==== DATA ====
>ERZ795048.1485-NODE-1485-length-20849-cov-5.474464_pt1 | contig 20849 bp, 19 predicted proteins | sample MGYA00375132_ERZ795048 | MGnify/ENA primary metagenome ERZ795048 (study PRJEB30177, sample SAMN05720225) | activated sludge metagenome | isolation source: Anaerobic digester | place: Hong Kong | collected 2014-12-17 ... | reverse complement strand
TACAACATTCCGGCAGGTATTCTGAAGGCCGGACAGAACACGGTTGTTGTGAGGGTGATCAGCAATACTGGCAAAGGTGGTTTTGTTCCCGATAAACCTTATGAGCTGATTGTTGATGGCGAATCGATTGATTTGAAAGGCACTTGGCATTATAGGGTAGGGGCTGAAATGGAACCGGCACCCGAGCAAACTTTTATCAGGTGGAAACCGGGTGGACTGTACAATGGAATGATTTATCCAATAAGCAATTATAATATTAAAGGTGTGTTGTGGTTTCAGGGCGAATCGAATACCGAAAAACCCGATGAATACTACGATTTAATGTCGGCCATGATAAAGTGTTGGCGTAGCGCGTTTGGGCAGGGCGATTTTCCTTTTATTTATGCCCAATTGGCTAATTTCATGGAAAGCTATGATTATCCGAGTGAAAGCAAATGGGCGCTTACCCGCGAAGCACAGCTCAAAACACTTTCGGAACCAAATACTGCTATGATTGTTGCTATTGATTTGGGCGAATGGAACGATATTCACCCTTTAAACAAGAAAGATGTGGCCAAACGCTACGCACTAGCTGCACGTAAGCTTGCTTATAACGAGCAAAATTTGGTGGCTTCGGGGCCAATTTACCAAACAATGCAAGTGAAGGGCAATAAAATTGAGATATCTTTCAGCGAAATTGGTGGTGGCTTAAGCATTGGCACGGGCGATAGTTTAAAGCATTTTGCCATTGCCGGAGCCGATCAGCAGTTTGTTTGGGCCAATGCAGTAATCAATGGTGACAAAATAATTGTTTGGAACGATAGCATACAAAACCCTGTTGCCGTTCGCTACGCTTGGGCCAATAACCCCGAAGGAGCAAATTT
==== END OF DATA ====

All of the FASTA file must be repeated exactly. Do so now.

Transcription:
>ERZ795048.1485-NODE-1485-length-20849-cov-5.474464_pt1 | contig 20849 bp, 19 predicted proteins | sample MGYA00375132_ERZ795048 | MGnify/ENA primary metagenome ERZ795048 (study PRJEB30177, sample SAMN05720225) | activated sludge metagenome | isolation source: Anaerobic digester | place: Hong Kong | collected 2014-12-17 ... | reverse complement strand
TACAACATTCCGGCAGGTATTCTGAAGGCCGGACAGAACACGGTTGTTGTGAGGGTGATCAGCAATACTGGCAAAGGTGGTTTTGTTCCCGATAAACCTTATGAGCTGATTGTTGATGGCGAATCGATTGATTTGAAAGGCACTTGGCATTATAGGGTAGGGGCTGAAATGGAACCGGCACCCGAGCAAACTTTTATCAGGTGGAAACCGGGTGGACTGTACAATGGAATGATTTATCCAATAAGCAATTATAATATTAAAGGTGTGTTGTGGTTTCAGGGCGAATCGAATACCGAAAAACCCGATGAATACTACGATTTAATGTCGGCCATGATAAAGTGTTGGCGTAGCGCGTTTGGGCAGGGCGATTTTCCTTTTATTTATGCCCAATTGGCTAATTTCATGGAAAGCTATGATTATCCGAGTGAAAGCAAATGGGCGCTTACCCGCGAAGCACAGCTCAAAACACTTTCGGAACCAAATACTGCTATGATTGTTGCTATTGATTTGGGCGAATGGAACGATATTCACCCTTTAAACAAGAAAGATGTGGCCAAACGCTACGCACTAGCTGCACGTAAGCTTGCTTATAACGAGCAAAATTTGGTGGCTTCGGGGCCAATTTACCAAACAATGCAAGTGAAGGGCAATAAAATTGAGATATCTTTCAGCGAAATTGGTGGTGGCTTAAGCATTGGCACGGGCGATAGTTTAAAGCATTTTGCCATTGCCGGAGCCGATCAGCAGTTTGTTTGGGCCAATGCAGTAATCAATGGTGACAAAATAATTGTTTGGAACGATAGCATACAAAACCCTGTTGCCGTTCGCTACGCTTGGGCCAATAACCCCGAAGGAGCAAATTT